House Veterans’ Affairs Committee Chairman Jeff Miller (R-Fla.) wants to better protect whistleblowers in the Department of Veterans Affairs.
He’s introduced the Veterans Affairs Retaliation Act of 2015, which would establish a new system for employees to report retaliatory actions that have been taken against them. The legislation would require supervisors to report those claims to facility directors, eliminating the ability for supervisors to deny knowledge or responsibility for their actions.
“Even though Secretary [Robert] McDonald says VA will not tolerate retaliation against whistleblowers, the fact remains the department still has much more work to do when it comes to fully addressing this issue,” Miller said in a statement.
“This problem went unchecked at VA for years, and it would be naïve to think it would simply vanish upon the appointment of a new secretary and in the absence of the thorough housecleaning the department so desperately needs.”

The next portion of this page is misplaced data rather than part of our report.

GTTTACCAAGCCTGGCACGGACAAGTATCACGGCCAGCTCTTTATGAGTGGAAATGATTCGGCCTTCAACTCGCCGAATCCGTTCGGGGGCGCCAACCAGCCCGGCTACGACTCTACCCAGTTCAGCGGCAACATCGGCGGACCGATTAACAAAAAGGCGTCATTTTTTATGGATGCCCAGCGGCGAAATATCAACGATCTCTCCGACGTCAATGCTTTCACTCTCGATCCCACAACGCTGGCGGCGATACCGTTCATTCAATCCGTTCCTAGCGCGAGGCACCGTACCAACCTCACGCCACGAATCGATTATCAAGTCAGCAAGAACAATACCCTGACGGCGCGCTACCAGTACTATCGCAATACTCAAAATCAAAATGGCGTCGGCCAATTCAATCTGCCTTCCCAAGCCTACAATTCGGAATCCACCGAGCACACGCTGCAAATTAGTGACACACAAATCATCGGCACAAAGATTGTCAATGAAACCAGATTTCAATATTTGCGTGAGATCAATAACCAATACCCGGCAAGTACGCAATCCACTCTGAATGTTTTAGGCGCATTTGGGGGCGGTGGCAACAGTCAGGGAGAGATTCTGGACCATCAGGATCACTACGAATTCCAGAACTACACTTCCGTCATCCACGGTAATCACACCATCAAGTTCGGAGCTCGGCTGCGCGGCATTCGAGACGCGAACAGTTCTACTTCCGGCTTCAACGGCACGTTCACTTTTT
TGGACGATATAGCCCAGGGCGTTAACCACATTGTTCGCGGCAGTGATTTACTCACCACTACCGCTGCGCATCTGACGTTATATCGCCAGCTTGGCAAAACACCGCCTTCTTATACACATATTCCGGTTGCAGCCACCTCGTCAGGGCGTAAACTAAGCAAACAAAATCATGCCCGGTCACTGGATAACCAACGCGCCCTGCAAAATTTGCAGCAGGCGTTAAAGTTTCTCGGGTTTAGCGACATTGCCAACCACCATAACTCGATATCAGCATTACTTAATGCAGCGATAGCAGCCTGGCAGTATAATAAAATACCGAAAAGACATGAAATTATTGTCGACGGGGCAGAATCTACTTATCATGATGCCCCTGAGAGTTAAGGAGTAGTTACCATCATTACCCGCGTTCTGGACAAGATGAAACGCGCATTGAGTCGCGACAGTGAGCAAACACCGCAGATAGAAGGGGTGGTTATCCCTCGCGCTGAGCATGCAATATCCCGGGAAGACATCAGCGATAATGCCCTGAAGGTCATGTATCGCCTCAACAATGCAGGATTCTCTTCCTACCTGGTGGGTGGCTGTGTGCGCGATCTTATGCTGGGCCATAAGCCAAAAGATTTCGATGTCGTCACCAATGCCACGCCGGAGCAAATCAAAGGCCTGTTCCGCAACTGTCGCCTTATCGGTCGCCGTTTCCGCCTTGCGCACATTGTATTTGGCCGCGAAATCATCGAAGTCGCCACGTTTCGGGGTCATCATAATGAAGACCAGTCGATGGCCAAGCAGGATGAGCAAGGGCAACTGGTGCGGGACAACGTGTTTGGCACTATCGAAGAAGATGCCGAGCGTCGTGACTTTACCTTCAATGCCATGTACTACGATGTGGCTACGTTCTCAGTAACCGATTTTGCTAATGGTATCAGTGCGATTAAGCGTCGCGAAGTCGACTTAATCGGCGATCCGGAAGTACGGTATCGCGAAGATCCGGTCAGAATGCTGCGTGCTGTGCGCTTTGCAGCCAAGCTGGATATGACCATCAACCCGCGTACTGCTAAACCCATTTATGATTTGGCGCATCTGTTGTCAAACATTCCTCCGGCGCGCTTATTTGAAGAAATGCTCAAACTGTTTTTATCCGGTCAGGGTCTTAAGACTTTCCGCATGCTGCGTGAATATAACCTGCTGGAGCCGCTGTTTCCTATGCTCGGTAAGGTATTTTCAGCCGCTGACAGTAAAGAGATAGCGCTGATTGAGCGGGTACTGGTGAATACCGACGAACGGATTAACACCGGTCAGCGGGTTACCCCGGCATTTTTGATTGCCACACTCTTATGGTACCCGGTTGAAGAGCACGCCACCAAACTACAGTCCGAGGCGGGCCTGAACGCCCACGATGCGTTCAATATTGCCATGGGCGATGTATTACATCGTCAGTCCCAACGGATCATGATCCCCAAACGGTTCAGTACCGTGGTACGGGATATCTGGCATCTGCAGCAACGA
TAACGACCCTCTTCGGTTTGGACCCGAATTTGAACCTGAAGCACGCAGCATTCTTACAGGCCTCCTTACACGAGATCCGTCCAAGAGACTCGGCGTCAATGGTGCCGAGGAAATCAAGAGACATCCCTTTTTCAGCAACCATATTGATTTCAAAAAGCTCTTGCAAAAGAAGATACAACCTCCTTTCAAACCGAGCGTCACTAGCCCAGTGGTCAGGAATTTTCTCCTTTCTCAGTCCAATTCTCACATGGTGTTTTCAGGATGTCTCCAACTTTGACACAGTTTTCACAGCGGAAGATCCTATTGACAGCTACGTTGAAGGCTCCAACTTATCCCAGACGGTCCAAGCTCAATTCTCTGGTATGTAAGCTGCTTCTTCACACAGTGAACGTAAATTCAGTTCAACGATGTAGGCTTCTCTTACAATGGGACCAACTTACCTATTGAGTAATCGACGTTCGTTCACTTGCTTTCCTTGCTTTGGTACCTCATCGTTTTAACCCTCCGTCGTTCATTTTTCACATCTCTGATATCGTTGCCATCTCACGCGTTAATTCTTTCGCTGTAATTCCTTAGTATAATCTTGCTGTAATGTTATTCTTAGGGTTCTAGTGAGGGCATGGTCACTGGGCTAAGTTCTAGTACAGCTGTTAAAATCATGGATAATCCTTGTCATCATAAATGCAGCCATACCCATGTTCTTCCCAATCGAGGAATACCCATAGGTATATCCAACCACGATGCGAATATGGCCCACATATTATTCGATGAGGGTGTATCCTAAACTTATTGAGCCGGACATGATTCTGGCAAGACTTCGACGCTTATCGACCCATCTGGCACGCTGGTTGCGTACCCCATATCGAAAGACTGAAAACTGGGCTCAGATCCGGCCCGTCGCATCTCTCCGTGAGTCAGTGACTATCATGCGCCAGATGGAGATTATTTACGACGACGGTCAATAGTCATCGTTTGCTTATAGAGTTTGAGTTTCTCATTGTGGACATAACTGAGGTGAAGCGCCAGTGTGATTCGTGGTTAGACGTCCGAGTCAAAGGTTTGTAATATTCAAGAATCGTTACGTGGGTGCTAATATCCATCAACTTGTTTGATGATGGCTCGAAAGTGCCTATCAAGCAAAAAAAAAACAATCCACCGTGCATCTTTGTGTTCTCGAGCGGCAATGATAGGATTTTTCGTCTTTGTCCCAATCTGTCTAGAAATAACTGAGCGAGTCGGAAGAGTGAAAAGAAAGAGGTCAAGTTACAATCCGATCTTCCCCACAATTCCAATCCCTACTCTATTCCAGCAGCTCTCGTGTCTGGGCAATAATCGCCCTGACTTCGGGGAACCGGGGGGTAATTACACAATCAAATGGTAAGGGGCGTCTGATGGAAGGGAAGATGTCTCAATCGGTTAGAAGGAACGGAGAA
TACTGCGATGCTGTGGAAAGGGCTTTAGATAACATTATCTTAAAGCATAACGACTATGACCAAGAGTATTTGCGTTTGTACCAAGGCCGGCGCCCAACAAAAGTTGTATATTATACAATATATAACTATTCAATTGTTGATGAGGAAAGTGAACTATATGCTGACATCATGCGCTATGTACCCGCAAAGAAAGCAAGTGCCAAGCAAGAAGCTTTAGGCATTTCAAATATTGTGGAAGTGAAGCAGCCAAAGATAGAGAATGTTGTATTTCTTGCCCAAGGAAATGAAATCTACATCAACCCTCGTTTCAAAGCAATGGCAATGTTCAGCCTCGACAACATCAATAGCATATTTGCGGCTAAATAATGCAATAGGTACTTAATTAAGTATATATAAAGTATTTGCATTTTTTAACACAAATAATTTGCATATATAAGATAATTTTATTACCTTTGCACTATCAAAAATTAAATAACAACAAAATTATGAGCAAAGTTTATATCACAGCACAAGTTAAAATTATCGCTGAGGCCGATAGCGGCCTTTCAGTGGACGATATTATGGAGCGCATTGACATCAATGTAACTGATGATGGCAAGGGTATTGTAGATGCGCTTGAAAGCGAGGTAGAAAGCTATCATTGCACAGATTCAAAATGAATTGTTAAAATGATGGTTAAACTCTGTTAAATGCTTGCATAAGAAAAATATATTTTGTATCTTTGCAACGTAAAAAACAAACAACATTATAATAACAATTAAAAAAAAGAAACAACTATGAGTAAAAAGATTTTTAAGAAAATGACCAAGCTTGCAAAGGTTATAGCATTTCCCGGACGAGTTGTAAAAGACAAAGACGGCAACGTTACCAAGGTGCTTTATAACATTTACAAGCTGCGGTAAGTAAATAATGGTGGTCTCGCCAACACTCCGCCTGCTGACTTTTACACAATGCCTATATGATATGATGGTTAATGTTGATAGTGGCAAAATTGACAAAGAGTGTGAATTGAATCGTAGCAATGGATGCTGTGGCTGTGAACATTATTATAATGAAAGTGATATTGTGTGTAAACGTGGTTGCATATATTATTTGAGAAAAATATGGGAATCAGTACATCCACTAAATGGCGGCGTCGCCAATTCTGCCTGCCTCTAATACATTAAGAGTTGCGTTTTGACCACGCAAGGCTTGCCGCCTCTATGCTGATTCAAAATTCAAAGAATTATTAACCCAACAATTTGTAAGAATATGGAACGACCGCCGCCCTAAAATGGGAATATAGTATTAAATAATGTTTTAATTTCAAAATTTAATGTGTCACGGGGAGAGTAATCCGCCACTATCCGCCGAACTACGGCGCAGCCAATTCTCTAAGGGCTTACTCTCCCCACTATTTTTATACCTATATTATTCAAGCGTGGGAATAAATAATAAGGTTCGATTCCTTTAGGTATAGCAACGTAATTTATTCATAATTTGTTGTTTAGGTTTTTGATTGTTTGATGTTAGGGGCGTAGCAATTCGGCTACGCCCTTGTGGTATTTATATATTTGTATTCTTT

The VA is still trying to recover from the wait time scandal that rocked the agency last year. And more recently, there have been reports of retaliatory practices and rampant overmedication at the VA Medical Center in Tomah, Wis.
“So many opioids were prescribed that some veterans were referring to the center as ‘Candy Land,’ ” the Journal Sentinel reported.
The committee is upset that the department hid a report from the VA Office of the Inspector General that pointed to the alarming number of narcotic prescriptions coming from the facility.
“Though Secretary McDonald and other VA leaders have said protecting whistleblowers is important, they must also ensure the department moves swiftly to fire any employees who have engaged in whistleblower retaliation,” Miller said. “That hasn’t happened yet and this bill will give VA leaders more tools to ensure that it does.”